Inbound or Outbound Sales? The Answer is Yes

Screen Shot 2014-05-21 at 5.23.42 PMThere’s a meme, a CommonThink, among certain segments that Outbound Sales is Bad, or at least, a Little Unseemly.  And maybe a lot bit Old School.

That we’re in a new world of sales, a new consultative world, where leads come in, prospects can try and learn before they even talk to a human, and then, a sales rep thoughtfully answers questions, models business process change, and helps them decide how and why, and if, to buy.

And that’s true.  We are in that world.  Inside sales is terrific.  Warm leads are great.  Live trials of easy-to-use-and-deploy web services really have changed the game.

And yet …

The reality is, by revenue, this isn’t the way the majority of the world buys enterprise software.

The majority of the world gets exposed to a vendor — vs. searching for one.  And probably doesn’t do an active trial, on their own.  Doesn’t opt into a funnel.  The majority of the world, by revenue, wants to lean back and get a one-on-one demo.  And maybe, even, buys without ever really even using the product much, or at all.

And the higher you sell up in an organization, the less free trialin’ is going.  SVPs only do so many free trials, trust me, having been a VP in the Fortune 500.  If you wanted my budget in the F500, dude, you had to sell to me.

And in turns out, somewhere between 1 times out of 10, and 9 times out of 10 (depending on the product, the market dynamics, etc.) … the best way to Sell High is to do Outbound Sales.

You want to get to an SVP, a CIO, a VP of XYZ?  You gotta get to ‘em.  Call ‘em.  Email ‘em.  Market to them, as well, of course — but that alone may not be enough.  Net net, outbound works here.

And in general, the higher the ACV, the larger the deal size, the better outbound works.  The unit economics come together easier.  You can pay people a solid commission, with a relatively low hit rate … if they close six-figure deals.

Here’s my only point, net net:  in the early days, focus on what works, and double down on it.  If you have leads, smother them with sales and success love.  And if you have leads, thus, focus on in-bound primarily in the early days.  If you have no leads, you may have to start with outbound anyway ;)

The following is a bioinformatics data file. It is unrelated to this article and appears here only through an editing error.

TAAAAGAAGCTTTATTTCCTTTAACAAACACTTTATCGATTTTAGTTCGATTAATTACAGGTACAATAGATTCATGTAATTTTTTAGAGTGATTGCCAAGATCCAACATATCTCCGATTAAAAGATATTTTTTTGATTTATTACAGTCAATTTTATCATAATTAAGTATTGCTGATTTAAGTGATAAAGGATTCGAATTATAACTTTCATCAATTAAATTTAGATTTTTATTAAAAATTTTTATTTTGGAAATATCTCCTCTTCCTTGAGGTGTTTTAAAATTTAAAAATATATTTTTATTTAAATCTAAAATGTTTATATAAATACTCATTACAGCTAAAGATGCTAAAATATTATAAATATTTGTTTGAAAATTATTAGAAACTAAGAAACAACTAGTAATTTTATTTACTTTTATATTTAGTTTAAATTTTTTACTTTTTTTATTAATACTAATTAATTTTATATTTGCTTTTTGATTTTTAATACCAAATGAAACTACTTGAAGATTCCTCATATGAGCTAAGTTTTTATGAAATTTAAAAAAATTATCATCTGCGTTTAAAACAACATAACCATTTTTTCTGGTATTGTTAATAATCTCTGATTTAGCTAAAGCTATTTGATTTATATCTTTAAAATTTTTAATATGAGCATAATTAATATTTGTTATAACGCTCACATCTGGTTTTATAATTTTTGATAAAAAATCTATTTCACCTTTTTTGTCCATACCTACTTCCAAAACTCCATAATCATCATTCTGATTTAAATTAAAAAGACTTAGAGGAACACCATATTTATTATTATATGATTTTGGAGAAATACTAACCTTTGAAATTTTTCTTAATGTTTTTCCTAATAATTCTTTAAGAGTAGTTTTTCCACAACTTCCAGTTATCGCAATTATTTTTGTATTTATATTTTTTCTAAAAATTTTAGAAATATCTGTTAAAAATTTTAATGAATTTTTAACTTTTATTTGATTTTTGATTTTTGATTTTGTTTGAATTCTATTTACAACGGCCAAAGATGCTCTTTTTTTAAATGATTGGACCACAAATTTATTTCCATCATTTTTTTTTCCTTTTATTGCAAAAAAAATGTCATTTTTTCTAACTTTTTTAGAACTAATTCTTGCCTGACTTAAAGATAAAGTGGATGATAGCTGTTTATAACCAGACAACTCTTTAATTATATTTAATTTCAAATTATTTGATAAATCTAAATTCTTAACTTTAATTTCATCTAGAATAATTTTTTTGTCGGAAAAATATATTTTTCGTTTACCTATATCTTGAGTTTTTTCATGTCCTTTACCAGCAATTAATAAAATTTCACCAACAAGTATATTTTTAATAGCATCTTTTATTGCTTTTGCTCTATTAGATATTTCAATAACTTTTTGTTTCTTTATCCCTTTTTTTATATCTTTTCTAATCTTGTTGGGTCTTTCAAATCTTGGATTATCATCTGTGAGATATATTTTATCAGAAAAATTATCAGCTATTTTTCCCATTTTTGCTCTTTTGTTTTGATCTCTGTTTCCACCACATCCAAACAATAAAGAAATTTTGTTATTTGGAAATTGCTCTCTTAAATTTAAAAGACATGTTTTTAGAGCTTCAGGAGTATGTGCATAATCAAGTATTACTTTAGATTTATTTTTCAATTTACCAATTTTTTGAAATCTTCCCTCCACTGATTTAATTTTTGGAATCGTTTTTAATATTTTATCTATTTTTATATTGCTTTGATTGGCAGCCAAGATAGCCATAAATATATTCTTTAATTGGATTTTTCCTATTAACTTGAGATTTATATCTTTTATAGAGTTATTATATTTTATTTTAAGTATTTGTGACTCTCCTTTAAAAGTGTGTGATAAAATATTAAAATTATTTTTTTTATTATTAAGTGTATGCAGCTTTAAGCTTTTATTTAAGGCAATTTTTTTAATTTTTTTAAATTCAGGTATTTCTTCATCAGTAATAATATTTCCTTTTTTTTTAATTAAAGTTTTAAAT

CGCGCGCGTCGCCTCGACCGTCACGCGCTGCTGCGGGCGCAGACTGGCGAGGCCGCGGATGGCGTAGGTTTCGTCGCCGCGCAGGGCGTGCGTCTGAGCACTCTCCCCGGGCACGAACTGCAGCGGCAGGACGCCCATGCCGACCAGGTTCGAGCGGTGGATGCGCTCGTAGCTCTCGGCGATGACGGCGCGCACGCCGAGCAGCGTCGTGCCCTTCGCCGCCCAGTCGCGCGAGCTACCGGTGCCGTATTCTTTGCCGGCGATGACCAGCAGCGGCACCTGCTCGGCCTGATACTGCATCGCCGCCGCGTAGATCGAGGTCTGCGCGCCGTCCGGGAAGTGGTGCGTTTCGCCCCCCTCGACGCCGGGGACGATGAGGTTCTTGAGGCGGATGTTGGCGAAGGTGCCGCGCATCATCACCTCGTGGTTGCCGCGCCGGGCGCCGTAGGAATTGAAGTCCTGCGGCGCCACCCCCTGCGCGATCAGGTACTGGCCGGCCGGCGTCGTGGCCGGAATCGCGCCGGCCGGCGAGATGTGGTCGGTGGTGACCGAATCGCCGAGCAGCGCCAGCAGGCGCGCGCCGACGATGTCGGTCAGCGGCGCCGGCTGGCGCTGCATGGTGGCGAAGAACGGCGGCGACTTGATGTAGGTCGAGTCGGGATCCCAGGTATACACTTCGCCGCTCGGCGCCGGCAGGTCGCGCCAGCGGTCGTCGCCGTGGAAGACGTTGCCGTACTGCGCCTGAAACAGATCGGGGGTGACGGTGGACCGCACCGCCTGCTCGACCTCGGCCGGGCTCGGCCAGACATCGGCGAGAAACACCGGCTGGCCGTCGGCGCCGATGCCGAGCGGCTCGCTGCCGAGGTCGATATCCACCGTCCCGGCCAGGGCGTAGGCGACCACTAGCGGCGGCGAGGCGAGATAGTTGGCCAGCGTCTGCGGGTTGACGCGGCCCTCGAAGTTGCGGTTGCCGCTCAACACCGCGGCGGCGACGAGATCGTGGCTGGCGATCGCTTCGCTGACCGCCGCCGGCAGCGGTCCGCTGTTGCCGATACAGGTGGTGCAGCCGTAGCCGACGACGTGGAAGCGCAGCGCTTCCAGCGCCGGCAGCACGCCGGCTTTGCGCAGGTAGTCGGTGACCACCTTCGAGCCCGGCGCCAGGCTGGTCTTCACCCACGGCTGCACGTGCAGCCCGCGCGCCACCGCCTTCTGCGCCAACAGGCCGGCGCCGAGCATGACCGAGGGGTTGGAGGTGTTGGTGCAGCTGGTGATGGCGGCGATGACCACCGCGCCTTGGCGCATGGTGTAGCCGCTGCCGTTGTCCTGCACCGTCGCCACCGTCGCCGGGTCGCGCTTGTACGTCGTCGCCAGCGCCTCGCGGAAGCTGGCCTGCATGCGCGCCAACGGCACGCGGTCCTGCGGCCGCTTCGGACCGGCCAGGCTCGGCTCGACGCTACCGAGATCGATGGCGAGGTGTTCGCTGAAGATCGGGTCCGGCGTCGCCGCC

Down the road though, you’ll need and want both.  Few web services, if any, have enough leads, and enough high enough in the org chart, to meet their entire plan.  And even if you do, who wouldn’t want to grow 10% or 20% faster?  Everyone would.  So even if you are mainly an inbound machine, you’ll want to add outbound later to grow faster.  [This is Aaron Ross' original point in, and even before, Predictable Revenue -- Outbound Sales can be a layer, as it is / was at Salesforce].

Whatever the ratio is, be flexible, and understand, you probably want to figure out your optimal inbound/outbound ratio.

Because usually, it takes both.

4 comments

  1. At the enterprise SaaS software company where I work, about 1/3 of our bookings come from pure outbound, with another 1/3 I’d say being a combination of marketing efforts and outbound. We’ve been in business 20 years and have been doing some form of email marketing, SEO, events etc. for that long, but our sales organization has always been primarily focused on dialing prospects over the phone for new business.

  2. Great post Jason. Many people believe that outbound is dead but I fully agree that its very much still necessary especially when selling high. The post from Keith @ Guidespark is a great example of this.

  3. Pingback: If SaaS Products Sell Themselves, Why Do We Need Sales? | Business Exchange Blog

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